Real-time FX info for SMEs
Singaporean bank UOB has introduced UOB Business, a mobile app that enables SMEs to manage their currency exposure and risk more effectively. Its notable features include live updates on FX rates and global market insights, and is available in Singapore, Malaysia and Thailand.
“The app was launched in response to the growing demand from SMEs seeking real-time FX information as their operations increasingly cross borders,” said Mervyn Koh, managing director and country head of business banking, Singapore at UOB. “Through the app, users can set alerts for when the price of a currency reaches a specified level. When the alert is triggered, they can connect with UOB’s FX specialists, who will then provide advice on FX solutions or help execute trades.”
Blockchain has also been making waves in FX trading because what see as revolutionary potential to improve efficiency and speed in transactions, but Thamrin said it is currently facing an uphill battle in regulation. “The growth of the blockchain with its independency, transparency and vulnerability is surely appealing as an alternative solution in the current forex market system,” said Thamrin. “However, we don’t see that the blockchain becoming integral to the future of FX trading process yet.”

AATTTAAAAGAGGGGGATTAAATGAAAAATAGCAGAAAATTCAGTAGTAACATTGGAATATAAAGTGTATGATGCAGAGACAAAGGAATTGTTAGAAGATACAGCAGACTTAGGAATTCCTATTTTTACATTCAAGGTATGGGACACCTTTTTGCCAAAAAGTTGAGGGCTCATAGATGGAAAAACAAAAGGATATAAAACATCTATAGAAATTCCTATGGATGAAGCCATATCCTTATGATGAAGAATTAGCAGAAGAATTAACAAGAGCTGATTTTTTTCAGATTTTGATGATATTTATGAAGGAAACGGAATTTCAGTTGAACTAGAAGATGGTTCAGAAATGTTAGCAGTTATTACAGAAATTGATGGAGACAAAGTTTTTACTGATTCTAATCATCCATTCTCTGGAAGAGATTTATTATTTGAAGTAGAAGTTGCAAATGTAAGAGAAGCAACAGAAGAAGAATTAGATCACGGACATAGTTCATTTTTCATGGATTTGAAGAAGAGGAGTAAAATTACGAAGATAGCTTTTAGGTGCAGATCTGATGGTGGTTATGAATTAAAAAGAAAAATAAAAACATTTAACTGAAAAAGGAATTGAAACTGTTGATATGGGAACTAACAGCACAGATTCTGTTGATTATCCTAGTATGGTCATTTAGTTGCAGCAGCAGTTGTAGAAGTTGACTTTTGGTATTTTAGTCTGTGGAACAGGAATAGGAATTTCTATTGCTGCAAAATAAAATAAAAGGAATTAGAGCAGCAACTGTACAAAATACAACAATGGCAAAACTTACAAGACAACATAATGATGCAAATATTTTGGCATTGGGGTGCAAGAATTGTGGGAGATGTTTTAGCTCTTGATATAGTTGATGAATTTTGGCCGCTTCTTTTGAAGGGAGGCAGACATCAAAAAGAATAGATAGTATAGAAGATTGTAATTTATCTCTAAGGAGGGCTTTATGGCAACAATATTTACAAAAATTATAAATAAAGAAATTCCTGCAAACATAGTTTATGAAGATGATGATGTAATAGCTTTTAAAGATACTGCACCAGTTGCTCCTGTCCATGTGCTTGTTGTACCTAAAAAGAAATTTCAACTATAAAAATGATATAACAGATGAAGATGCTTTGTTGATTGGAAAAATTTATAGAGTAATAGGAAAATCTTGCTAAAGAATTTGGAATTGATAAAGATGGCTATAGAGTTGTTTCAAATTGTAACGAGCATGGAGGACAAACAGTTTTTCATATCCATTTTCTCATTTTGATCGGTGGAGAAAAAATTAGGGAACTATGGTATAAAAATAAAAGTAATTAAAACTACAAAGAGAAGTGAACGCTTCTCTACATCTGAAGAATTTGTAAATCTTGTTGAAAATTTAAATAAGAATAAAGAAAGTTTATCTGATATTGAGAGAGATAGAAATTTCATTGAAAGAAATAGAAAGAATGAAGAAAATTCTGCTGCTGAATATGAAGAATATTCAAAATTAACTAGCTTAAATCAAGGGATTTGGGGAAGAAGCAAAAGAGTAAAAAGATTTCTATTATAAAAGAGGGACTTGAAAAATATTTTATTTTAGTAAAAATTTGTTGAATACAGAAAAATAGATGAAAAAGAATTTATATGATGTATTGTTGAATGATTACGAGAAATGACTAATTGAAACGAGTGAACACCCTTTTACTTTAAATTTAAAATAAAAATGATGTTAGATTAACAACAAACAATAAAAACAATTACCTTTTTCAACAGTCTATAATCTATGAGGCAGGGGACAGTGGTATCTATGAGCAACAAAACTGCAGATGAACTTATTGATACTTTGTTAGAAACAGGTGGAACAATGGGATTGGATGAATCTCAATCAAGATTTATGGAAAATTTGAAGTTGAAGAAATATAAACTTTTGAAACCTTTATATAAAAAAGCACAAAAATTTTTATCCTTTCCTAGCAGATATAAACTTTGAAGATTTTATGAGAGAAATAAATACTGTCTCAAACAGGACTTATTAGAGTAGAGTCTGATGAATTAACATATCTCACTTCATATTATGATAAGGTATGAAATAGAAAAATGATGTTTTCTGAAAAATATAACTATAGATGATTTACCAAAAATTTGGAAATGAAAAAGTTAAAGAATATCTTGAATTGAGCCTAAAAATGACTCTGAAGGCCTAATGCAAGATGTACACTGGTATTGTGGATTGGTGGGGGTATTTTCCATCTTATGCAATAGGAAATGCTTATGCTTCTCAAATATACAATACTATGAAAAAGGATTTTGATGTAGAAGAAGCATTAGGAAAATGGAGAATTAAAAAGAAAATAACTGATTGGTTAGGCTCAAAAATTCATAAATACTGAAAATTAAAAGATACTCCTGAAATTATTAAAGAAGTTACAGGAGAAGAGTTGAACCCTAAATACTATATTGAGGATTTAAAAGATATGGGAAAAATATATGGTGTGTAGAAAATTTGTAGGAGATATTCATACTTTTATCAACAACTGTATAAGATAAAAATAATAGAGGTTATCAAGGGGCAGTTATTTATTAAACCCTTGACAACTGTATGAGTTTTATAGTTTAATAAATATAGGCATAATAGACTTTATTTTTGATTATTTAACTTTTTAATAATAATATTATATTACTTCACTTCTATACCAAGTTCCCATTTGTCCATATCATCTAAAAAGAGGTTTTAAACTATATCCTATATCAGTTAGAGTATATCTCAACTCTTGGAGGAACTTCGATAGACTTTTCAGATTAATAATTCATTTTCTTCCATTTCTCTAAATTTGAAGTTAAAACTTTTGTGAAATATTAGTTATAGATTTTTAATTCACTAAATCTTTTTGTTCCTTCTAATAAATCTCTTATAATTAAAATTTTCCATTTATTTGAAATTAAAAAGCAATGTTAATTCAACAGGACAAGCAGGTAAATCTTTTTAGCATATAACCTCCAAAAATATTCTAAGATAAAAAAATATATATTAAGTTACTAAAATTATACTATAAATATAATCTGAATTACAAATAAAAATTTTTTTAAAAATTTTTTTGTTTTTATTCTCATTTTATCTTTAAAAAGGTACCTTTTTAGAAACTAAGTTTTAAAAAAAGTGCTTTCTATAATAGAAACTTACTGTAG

“This is due to the characteristic of the blockchain which is publicly available, but lack of control by certain regulator. If we put our perspective in the central government’s or central bank’s point of view, it will be almost impossible to trace the movement of fund, purpose of transaction, tax, and so on,” she said.
In some developing countries, blockchain technology is not regulated yet, prompting critics to raise concerns on transaction privacy and security. But in developed countries, big financial institutions are starting to test the waters. Seetharaman said blockchain technology is currently used mostly by global multinational corporations providing FX liquidity and database management, as well as major banks like JP Morgan.